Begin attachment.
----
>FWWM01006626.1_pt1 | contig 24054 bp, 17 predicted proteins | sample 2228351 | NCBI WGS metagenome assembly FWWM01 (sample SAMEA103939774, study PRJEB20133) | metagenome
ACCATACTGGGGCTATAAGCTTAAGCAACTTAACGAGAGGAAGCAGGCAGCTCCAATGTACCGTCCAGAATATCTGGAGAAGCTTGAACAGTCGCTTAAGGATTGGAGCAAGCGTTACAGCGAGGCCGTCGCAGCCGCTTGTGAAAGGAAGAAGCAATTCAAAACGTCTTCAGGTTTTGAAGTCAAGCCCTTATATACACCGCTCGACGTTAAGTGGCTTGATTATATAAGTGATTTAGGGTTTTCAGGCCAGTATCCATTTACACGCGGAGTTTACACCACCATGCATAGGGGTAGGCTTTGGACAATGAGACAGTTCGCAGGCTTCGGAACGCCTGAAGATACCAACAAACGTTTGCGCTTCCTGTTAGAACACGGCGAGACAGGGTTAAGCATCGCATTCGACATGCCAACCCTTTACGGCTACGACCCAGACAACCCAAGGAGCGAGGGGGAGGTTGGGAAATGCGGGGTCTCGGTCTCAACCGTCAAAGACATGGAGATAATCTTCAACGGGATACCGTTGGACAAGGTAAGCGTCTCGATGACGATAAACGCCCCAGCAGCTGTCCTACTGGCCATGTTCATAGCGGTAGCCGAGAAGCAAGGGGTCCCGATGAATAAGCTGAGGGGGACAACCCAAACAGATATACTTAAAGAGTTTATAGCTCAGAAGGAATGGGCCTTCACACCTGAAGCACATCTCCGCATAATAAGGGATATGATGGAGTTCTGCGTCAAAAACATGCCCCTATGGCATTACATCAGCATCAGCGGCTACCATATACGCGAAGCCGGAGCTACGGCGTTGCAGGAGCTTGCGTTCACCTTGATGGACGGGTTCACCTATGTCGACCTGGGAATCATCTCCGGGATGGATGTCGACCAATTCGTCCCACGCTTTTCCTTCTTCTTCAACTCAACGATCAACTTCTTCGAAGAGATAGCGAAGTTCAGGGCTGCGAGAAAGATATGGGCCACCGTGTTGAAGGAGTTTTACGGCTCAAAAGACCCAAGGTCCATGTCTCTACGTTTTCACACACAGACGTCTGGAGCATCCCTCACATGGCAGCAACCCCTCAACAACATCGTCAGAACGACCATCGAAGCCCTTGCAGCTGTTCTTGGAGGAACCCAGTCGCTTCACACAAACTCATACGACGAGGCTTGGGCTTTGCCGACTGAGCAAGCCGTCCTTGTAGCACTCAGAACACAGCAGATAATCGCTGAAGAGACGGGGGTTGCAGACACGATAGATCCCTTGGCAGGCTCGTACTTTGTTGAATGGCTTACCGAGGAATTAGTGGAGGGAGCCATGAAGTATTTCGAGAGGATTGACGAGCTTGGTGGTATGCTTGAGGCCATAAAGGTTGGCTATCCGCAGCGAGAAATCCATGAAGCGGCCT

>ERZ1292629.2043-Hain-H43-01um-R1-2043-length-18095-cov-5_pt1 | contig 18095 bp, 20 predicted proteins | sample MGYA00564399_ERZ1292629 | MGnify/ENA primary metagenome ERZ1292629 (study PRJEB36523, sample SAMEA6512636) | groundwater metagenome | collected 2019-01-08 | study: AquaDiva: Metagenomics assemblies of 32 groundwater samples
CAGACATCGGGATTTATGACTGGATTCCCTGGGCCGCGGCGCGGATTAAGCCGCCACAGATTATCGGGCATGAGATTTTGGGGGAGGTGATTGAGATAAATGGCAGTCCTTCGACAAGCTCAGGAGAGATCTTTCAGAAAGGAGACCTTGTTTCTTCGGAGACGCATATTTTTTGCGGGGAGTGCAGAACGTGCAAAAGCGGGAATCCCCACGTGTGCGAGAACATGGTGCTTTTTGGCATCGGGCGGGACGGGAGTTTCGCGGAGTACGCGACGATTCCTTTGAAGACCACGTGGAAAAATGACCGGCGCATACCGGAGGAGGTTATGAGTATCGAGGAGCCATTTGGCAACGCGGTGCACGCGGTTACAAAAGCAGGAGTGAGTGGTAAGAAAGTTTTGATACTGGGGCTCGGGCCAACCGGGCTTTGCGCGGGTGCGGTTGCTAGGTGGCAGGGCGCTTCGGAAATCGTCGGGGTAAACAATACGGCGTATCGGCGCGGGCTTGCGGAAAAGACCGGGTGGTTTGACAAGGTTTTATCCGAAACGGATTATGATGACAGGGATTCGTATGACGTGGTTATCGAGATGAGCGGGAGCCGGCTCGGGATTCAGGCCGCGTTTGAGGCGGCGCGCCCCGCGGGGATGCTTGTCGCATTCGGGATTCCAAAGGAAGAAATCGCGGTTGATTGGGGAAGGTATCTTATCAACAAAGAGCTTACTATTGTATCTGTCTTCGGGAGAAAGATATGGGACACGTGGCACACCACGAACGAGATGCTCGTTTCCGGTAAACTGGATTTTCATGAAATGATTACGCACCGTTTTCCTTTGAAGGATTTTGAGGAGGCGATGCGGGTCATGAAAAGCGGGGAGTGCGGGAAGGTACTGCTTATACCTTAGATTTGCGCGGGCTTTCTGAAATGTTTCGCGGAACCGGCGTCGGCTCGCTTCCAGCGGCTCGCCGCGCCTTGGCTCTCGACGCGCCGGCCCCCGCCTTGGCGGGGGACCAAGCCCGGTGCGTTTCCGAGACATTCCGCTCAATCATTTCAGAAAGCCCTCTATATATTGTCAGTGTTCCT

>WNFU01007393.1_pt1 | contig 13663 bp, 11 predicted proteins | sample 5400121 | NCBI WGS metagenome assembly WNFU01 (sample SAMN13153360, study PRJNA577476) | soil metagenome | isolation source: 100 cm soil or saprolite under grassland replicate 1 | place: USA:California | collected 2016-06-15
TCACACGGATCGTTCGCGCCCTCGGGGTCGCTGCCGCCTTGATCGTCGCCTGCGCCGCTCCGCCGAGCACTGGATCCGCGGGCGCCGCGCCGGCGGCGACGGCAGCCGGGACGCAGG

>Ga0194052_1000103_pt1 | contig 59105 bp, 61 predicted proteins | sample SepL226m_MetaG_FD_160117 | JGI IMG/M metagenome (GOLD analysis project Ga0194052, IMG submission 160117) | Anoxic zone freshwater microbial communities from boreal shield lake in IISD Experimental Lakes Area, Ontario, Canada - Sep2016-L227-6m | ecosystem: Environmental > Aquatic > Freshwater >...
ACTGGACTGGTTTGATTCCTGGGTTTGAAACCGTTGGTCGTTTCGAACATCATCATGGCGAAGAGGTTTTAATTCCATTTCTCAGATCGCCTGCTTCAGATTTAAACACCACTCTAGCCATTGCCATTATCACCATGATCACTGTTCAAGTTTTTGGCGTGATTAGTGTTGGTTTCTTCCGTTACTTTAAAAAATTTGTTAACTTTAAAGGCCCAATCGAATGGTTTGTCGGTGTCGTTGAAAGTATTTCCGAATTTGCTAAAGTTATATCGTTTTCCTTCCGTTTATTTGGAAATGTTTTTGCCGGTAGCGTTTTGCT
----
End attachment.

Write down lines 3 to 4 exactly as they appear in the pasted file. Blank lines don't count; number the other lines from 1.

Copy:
>ERZ1292629.2043-Hain-H43-01um-R1-2043-length-18095-cov-5_pt1 | contig 18095 bp, 20 predicted proteins | sample MGYA00564399_ERZ1292629 | MGnify/ENA primary metagenome ERZ1292629 (study PRJEB36523, sample SAMEA6512636) | groundwater metagenome | collected 2019-01-08 | study: AquaDiva: Metagenomics assemblies of 32 groundwater samples
CAGACATCGGGATTTATGACTGGATTCCCTGGGCCGCGGCGCGGATTAAGCCGCCACAGATTATCGGGCATGAGATTTTGGGGGAGGTGATTGAGATAAATGGCAGTCCTTCGACAAGCTCAGGAGAGATCTTTCAGAAAGGAGACCTTGTTTCTTCGGAGACGCATATTTTTTGCGGGGAGTGCAGAACGTGCAAAAGCGGGAATCCCCACGTGTGCGAGAACATGGTGCTTTTTGGCATCGGGCGGGACGGGAGTTTCGCGGAGTACGCGACGATTCCTTTGAAGACCACGTGGAAAAATGACCGGCGCATACCGGAGGAGGTTATGAGTATCGAGGAGCCATTTGGCAACGCGGTGCACGCGGTTACAAAAGCAGGAGTGAGTGGTAAGAAAGTTTTGATACTGGGGCTCGGGCCAACCGGGCTTTGCGCGGGTGCGGTTGCTAGGTGGCAGGGCGCTTCGGAAATCGTCGGGGTAAACAATACGGCGTATCGGCGCGGGCTTGCGGAAAAGACCGGGTGGTTTGACAAGGTTTTATCCGAAACGGATTATGATGACAGGGATTCGTATGACGTGGTTATCGAGATGAGCGGGAGCCGGCTCGGGATTCAGGCCGCGTTTGAGGCGGCGCGCCCCGCGGGGATGCTTGTCGCATTCGGGATTCCAAAGGAAGAAATCGCGGTTGATTGGGGAAGGTATCTTATCAACAAAGAGCTTACTATTGTATCTGTCTTCGGGAGAAAGATATGGGACACGTGGCACACCACGAACGAGATGCTCGTTTCCGGTAAACTGGATTTTCATGAAATGATTACGCACCGTTTTCCTTTGAAGGATTTTGAGGAGGCGATGCGGGTCATGAAAAGCGGGGAGTGCGGGAAGGTACTGCTTATACCTTAGATTTGCGCGGGCTTTCTGAAATGTTTCGCGGAACCGGCGTCGGCTCGCTTCCAGCGGCTCGCCGCGCCTTGGCTCTCGACGCGCCGGCCCCCGCCTTGGCGGGGGACCAAGCCCGGTGCGTTTCCGAGACATTCCGCTCAATCATTTCAGAAAGCCCTCTATATATTGTCAGTGTTCCT